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Winter is definitely upon us. Storm after storm blows in leaving more inches of fresh snow, ice and slush. I’m sure not many normal people are smiling about the situation, but when it comes to winter rabbit hunting, you aren’t really talking “normal,” anyway!
In fact, fresh snow every few days is any winter hunter’s dream. Snow reveals the comings and goings of any wild critter that dares touch the ground, and rabbits are quick to fill the woods with their tracks and trails. In fact, within days of a storm you can find deep troughs where rabbits have hopped back and forth among the alders in search of food,
This turns the tables on the elusive hare for sure, because there’s nowhere they can go without leaving tracks behind. Following a rabbit track in no way guarantees a shot, but where you find lots of rabbit tracks the odds are the rabbits that made them are going to be nearby.
If you’re young and spry enough to bend and twist your way through an alder patch, chances are you’ll see plenty of tracks, gnaw marks where the rabbits tested the bark of young saplings, and of course the trademark, round scat left behind by feeding rabbits.
(By the way, rabbits are coprophagous, a polite way of saying they eat their own scat. The best way to tell “old” scat from “new” scat is the color. The first time through the pellets will have a greenish tint to them, but the re-digested material is dull and brown. Isn’t it amazing what you can learn from this column?)
You won’t catch many rabbits in the act of eating their own excrement, which is probably a good thing if you plan on eating the rabbit later. In most cases you’ll spot them sitting quietly up against a stump or brush pile, or, most often, hopping away from you in an Artful Dodger sort of way. One of the more amazing traits of wild animals is that they are masters at determining which encounters with danger merit instant retreat, and rabbits are adept at it. When humans lock eyes with a sitting rabbit they tend to start thinking about what to do next, but the rabbit has no problem deciding (then and there) that it’s time to go. Given enough time, humans could probably win the game 99 times out of 100, but because we are predators, not prey, we don’t seem to be able to react as quickly when we are duped.
Instead, the time to start thinking is the instant you enter the rabbit woods. I will take a few minutes to settle down, remind myself that I am hunting for rabbits and generally tune out the distractions of life. When I am ready to start hunting, my mind is clear and my thoughts are on my quarry. I tell myself that there could be a rabbit behind that cedar, under that brushy fir or maybe behind that cluster of fallen trees. I look and look, and when I’m in a place where tracks and sign are abundant, I slow down, pay even more attention and pick apart every hill, hummock and hideout, knowing that sooner or later I’m going to spot my target.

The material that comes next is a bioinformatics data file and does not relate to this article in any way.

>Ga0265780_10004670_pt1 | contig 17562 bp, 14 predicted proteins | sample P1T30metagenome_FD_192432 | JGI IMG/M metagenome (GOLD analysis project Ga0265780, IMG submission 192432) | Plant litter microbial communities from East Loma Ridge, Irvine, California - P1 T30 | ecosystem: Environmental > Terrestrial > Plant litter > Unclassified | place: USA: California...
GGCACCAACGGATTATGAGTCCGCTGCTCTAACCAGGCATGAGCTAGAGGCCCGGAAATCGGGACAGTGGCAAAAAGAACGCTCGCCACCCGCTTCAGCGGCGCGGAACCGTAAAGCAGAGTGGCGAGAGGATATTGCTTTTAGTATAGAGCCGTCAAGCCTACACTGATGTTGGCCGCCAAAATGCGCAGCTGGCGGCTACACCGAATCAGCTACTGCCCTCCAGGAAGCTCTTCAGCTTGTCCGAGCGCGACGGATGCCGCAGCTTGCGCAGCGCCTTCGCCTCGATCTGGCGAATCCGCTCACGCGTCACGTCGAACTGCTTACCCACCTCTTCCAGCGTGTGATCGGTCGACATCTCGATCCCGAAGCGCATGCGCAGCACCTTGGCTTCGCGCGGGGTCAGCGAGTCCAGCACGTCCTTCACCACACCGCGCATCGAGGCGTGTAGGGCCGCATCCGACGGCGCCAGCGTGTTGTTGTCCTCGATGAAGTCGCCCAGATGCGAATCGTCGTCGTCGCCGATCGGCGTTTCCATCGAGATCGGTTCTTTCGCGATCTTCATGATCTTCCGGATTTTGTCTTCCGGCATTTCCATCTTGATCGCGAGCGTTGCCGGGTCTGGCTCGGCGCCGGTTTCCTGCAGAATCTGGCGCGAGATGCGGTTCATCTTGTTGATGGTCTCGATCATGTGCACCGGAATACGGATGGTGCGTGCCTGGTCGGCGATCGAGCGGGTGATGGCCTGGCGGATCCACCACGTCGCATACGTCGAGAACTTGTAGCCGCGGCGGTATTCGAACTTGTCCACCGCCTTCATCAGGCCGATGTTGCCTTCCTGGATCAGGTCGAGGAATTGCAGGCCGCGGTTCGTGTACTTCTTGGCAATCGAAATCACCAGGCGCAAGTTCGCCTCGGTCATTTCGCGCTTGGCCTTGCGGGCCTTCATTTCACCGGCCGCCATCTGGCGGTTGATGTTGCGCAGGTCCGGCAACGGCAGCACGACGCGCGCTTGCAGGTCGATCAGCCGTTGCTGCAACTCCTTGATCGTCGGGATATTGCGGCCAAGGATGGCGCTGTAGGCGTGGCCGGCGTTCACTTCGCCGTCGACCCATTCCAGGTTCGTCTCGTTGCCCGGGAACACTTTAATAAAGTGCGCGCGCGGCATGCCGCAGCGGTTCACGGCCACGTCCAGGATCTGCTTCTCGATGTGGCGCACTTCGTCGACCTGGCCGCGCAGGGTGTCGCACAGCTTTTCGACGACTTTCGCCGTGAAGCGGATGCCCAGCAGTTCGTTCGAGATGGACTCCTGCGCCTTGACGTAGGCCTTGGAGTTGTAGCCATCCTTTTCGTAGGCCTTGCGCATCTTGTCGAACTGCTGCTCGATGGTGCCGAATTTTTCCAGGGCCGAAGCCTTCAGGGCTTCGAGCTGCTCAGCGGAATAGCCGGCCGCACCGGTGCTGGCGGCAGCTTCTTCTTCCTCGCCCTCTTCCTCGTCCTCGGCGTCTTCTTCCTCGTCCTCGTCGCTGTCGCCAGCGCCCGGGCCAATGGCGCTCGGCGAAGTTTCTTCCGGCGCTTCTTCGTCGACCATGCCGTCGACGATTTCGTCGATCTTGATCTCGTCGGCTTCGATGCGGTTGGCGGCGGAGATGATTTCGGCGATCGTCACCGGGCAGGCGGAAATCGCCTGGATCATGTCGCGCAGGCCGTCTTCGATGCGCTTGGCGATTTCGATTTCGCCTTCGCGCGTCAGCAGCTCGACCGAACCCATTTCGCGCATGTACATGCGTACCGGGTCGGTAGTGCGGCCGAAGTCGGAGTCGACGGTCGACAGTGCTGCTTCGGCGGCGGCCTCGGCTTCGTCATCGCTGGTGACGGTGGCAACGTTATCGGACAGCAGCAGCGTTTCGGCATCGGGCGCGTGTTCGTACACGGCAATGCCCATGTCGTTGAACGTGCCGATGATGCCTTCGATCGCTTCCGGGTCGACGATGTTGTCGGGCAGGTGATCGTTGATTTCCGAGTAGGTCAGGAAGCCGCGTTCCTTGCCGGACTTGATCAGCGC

In typical winter rabbit cover it’s a great day when you can see 50 feet around you, but it’s easy to just glance here and there and hope a rabbit will make a mistake. That does happen, but rarely. The more sensible approach is to plunk yourself down in the snow, get your binoculars out and start looking at every high spot, low spot and thick spot you can find. Rabbits in thick cover are not easy to see, however, even though their fur is a dusky white a this time of year. You need to look for the bright, black eye of a nervous rabbit, or the curve or his back or ears. Find something out of place that catches your eye and just stare at it till you see (or don’t see) a rabbit.
My favorite rabbit-hunting spot is so thick and forbidding that I often hunt with a .22 handgun because a rifle is just too long to handle in the tangled alders, birches and cedars. In many places I just can’t get through, but that is exactly why the rabbits are there. They want to avoid predators and if the cover is so thick you can’t see or reach them, living till tomorrow is a definite maybe!
Truth be known, I’d prefer a rifle in these places because I am probably the world’s worst pistol shot. Even though I qualified Expert in the U.S. Marines, the ensuing 35 years has had a marked effect on my vision. I have to look, squint, aim, look and squint again just to make a shot, and most of the time I can’t quite connect the dots! When cover allows I take my .22 rifle and easily double my take of rabbits.
Some hunters add to the challenge by using archery gear. Any rabbit taken by a bowhunter is a major achievement given the density of the cover, the distance to the rabbit and the conditions. One twig in the right place can send an arrow clicking and clacking over the horizon, and the rabbit will run off with what really looks like a sneer, especially if you are the one who’s doing all the missing!
Take advantage of the fresh snowfalls and bright, cool days and see if you can outsmart one of our native Maine snowshoe hares. It takes some practice and some determination, but if we’re going to get a storm every other day from now on, you should have plenty of time to practice.
A good hunt can take all of an hour from start to finish, and there’s no reason to make a full day of it unless you truly like the feel of cold snow drifting down your neck. Walk slowly, aim straight and see what it’s like to go one-on-one with an animal that, they say, is at the bottom of the food chain. I think if humans were included we’d take over that spot in a heartbeat!
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